On the Africatown Heritage Home in Cellular, Alabama, a brand new exhibition tells contemporary tales in regards to the African American expertise.
In the summertime of 1860, America’s final identified slave ship smuggled 110 West African captives into Alabama, 52 years after the US outlawed the importation of enslaved folks.
After unloading passengers alongside the Cellular River, the sailors burned and sank the ship, known as Clotilda, to erase proof of the unlawful act.
This summer season, 4 years after archaeologists recognized the ship’s water-logged stays, the Africatown Heritage Home in Cellular unshackles the survivors’ tales in Clotilda: The Exhibition. The 2500-sq-ft show will look at a chilling chapter of American historical past whereas celebrating Africatown, a resilient Alabama group established by Clotilda’s passengers within the wake of the Civil Battle.
“I need Africatown Heritage Home to be the Plymouth Rock for Black folks,” mentioned Jessica Fairley, the power’s supervisor, in a press release. “I need folks from all around the world to have the ability to come right here, place their fingers on the glass (which is able to encase remnants of the Clotilda) and join with their ancestors.”
1000’s of ships took half within the transatlantic slave commerce between 1600 and 1860, forcing over 388,000 Africans into bondage on the US mainland. Nonetheless, few slave wrecks have been uncovered, and African American ancestry is commonly shrouded in thriller. Collectively, remnants of Clotilda and tales from Africatown will assist guests fill in some lacking items.
From Clotilda to Africatown
Clotilda’s story begins with Timothy Meaher, a Cellular landowner and businessman who wager he might convey human cargo into Cellular Bay with out getting caught by authorities. The ship he financed was helmed by William Foster, who sailed to present-day Benin, West Africa, and bought 110 males, ladies and kids for $9000 in gold – a small fraction of what Meaher would recoup upon promoting the captives in America. (Meaher and Foster had been by no means punished for his or her crimes.)
“All of us lonesome for our residence,” recalled Cudjo Lewis, a Clotilda sufferer who recounted the ship’s journey to writer Zora Neale Hurston in 1927. (Hurston recorded Lewis in his genuine dialect.) “We doan know whut goin’ change into of us, we doan need to be put other than one’ nother.” Barracoon: The Story of the Final “Black Cargo” by Hurston was posthumously revealed in 2018.
After a treacherous six-week Atlantic crossing, some captives stayed in Cellular, enslaved by the Meaher household, whereas others had been bought to close by Alabama plantations.
When slavery was abolished in 1865, the Clotilda survivors dreamed of returning to Africa however lacked the means to get there. As a substitute, the group pooled cash to buy small plots of land north of Cellular and created Africatown, an impartial group the place they maintained their African identities. A lot of their descendants nonetheless reside in Africatown, raised on tales of the sunken slave ship and its passengers.
Clotilda: The Exhibition
Because of a wealth of firsthand accounts handed down from Cudjo Lewis and his contemporaries, Clotilda’s journey is likely one of the best-recorded slave voyages in American historical past. Africatown Heritage Home will heart the tales of the 110 survivors with interpretive textual content panels, paperwork, artifacts and even items of the ship.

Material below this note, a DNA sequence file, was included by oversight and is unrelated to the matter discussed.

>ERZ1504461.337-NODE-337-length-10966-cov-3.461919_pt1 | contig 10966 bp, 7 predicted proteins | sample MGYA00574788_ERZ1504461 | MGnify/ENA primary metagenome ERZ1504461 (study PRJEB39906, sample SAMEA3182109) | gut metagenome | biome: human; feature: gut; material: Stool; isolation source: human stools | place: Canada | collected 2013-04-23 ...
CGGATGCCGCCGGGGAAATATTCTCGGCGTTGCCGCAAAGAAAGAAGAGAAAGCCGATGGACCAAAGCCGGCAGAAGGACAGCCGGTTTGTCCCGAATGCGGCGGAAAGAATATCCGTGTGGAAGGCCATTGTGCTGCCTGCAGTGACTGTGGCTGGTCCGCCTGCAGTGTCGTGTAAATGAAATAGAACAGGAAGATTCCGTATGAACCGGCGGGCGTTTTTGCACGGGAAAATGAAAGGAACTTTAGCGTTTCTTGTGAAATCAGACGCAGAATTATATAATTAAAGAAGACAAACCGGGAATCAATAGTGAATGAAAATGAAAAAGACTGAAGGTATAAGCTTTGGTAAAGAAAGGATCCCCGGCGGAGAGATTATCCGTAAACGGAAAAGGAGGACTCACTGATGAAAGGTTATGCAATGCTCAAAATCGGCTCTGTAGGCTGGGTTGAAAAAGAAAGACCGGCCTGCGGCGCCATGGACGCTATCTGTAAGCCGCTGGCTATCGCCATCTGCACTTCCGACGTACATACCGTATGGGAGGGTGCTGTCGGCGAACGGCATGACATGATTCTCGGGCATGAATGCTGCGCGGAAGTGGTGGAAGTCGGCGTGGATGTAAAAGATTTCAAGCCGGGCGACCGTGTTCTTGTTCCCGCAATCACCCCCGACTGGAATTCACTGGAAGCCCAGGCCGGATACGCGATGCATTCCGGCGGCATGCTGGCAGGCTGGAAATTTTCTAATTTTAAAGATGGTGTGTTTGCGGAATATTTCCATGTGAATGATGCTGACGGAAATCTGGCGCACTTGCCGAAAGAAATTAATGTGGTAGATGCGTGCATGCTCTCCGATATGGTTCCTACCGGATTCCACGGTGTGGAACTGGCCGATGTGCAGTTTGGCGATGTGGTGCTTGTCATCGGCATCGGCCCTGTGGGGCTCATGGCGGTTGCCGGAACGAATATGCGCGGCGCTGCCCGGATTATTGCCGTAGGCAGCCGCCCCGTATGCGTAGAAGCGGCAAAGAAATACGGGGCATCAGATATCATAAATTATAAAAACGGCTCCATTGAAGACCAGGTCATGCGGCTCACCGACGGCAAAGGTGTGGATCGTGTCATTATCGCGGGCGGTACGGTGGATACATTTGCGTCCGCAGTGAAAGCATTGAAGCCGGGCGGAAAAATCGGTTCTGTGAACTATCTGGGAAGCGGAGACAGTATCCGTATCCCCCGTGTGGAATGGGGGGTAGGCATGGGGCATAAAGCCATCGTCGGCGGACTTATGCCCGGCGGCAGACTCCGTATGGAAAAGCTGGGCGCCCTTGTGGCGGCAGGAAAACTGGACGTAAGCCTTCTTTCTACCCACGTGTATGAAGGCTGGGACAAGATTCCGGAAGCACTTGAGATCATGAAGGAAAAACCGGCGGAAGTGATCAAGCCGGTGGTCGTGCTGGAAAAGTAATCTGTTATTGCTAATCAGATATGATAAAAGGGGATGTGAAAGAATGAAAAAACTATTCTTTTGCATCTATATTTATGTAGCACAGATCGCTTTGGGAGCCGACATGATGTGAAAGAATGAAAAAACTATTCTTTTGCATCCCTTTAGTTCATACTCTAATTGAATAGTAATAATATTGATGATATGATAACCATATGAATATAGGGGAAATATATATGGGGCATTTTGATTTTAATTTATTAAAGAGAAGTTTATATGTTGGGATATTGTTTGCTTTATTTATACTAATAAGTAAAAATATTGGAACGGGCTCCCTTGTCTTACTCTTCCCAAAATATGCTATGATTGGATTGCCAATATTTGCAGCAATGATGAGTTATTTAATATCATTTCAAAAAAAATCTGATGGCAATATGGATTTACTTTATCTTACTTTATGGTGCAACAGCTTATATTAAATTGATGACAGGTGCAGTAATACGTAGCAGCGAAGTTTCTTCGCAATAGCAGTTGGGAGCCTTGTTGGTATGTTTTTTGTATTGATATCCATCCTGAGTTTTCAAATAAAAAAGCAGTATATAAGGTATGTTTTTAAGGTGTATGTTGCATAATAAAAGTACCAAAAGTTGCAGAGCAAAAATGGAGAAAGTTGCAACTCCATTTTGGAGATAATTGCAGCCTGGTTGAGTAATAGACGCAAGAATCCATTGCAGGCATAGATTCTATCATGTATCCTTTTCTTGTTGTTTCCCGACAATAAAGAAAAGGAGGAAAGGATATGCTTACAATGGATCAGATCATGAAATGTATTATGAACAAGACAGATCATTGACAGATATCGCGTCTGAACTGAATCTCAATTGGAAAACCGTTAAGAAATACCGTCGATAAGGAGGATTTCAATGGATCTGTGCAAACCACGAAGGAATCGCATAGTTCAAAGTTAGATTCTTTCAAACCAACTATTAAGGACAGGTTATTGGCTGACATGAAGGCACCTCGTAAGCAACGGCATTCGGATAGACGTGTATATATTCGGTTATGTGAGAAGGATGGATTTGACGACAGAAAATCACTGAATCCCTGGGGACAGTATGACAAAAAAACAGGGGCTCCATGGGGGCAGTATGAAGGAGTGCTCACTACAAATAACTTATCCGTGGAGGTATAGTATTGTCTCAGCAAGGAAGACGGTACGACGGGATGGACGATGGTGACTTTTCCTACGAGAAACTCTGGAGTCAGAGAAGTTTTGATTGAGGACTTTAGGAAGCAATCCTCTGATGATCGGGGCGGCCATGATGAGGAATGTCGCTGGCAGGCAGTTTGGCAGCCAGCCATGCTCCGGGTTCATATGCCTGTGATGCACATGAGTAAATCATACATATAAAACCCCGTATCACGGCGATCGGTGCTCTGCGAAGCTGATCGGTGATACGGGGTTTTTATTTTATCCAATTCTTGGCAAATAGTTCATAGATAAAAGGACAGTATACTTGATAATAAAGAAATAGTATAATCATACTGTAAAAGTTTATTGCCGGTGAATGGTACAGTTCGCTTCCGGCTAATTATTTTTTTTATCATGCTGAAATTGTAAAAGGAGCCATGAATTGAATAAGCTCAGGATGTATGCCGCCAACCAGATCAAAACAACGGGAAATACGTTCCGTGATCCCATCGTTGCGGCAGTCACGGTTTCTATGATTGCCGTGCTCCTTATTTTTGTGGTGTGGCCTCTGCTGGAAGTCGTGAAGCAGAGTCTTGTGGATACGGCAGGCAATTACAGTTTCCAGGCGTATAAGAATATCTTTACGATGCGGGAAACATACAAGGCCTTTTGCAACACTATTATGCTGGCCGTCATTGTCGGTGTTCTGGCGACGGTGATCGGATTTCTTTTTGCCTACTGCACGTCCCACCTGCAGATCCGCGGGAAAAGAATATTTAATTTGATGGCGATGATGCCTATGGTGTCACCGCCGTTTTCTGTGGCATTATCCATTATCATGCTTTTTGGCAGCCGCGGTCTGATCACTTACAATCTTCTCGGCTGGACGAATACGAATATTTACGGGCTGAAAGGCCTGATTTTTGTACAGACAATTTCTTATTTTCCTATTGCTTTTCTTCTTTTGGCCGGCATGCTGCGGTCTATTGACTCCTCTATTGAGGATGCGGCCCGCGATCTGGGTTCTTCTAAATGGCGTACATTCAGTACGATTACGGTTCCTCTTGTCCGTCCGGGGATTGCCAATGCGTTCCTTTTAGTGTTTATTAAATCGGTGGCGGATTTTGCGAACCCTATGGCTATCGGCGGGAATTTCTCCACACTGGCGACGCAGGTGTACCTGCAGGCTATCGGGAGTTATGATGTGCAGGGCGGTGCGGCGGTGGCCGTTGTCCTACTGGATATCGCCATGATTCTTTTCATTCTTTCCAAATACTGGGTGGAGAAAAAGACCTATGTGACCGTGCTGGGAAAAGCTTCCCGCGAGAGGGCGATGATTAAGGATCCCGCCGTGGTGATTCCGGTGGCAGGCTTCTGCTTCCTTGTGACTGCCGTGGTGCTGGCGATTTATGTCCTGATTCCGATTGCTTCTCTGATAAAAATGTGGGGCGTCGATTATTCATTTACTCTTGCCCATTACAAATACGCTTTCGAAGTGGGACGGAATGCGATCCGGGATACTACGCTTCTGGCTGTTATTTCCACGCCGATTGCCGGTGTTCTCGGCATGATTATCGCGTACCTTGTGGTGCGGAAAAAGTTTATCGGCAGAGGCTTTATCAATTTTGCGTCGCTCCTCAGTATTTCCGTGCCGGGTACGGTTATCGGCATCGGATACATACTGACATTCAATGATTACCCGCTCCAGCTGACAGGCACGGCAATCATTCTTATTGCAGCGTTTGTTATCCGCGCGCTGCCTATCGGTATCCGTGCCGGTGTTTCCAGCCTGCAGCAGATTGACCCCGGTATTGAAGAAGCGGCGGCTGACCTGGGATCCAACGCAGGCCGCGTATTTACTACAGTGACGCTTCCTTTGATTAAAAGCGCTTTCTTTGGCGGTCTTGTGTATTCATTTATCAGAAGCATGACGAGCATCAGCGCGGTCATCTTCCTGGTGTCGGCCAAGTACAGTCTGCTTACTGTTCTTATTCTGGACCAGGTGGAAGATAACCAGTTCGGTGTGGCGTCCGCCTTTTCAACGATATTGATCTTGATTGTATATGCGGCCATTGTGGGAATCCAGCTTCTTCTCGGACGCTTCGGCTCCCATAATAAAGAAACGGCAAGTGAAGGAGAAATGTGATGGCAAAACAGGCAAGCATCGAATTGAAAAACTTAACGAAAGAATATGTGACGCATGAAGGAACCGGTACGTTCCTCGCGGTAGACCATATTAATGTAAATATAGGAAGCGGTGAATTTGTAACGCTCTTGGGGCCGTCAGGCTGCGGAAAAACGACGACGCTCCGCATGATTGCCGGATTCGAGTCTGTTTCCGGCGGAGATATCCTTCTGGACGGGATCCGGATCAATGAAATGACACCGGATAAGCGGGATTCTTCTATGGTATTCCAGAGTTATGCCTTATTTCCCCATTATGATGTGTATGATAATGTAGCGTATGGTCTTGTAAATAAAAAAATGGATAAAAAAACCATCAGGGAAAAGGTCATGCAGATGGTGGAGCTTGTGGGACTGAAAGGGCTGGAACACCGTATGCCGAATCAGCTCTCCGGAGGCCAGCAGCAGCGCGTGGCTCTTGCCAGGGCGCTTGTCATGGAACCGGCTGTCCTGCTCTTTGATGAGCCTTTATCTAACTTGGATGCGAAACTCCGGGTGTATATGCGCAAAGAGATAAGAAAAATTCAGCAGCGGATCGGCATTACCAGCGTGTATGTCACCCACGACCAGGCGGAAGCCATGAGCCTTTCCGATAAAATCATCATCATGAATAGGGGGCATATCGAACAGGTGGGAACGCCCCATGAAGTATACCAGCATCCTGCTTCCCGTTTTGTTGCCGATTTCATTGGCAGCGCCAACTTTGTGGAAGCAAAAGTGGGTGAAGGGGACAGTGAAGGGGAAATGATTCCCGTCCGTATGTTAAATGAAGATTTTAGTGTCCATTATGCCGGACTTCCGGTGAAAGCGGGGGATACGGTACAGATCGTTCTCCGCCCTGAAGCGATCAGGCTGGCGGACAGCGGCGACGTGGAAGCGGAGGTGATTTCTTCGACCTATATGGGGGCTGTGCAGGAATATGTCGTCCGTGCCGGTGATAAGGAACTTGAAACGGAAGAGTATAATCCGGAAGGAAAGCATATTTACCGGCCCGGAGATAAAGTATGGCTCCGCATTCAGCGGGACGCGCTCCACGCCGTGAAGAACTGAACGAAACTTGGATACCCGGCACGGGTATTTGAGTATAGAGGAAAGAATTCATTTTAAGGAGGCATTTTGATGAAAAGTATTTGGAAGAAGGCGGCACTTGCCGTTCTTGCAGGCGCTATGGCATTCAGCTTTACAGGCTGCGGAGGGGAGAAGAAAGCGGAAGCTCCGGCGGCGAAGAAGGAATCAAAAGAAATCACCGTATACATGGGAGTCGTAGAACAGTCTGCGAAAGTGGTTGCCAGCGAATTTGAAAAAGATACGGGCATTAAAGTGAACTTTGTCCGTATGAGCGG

“You’ll are available and see what these folks had been capable of do after they had been taken away from their houses and put in a spot unknown to them,” says Fairley. “I don’t know what my ancestors went by means of, however figuring out what the survivors of the Clotilda went by means of provides me a bit of my story.”
The exhibit opened to the general public on July 8. Capability is restricted and timed entry tickets are required. Buy on-line previous to visiting to safe most well-liked dates.
Rethinking the American narrative
Africatown Heritage Home, a brand new website constructed by the Cellular County Fee and the Metropolis of Cellular, joins a rising motion that reconsiders US historical past by means of the lens of Black Individuals.
In 2016, the Nationwide Museum of African American Historical past and Tradition in Washington, DC, grew to become the primary nationwide museum devoted completely to documenting the lives of African Individuals. In 2018, the Nationwide Memorial for Peace and Justice in Montgomery, Alabama, was the primary of its sort, commemorating United States lynching victims. On June 27, the Worldwide African American Museum (IAAM) opened in Charleston, South Carolina, on what historian Henry Louis Gates, Jr. calls “floor zero for the African American expertise.”
These museums pressure guests to reckon with America’s iniquitous previous whereas constructing a blueprint for a greater tomorrow.
“The story of the Clotilda was not a ‘fable’ or a ‘legend’ because it was typically referred to by white folks, however an already current historical past, only one that was not informed or accepted because the dominant ‘American’ narrative,” mentioned documentary movie director Margaret Brown to Netflix. Her 2022 movie, Descendant, explores Africatown’s battle for justice.
Now, with museums like African Heritage Home taking the highlight, tales from folks like Cudjo Lewis can lastly get their due.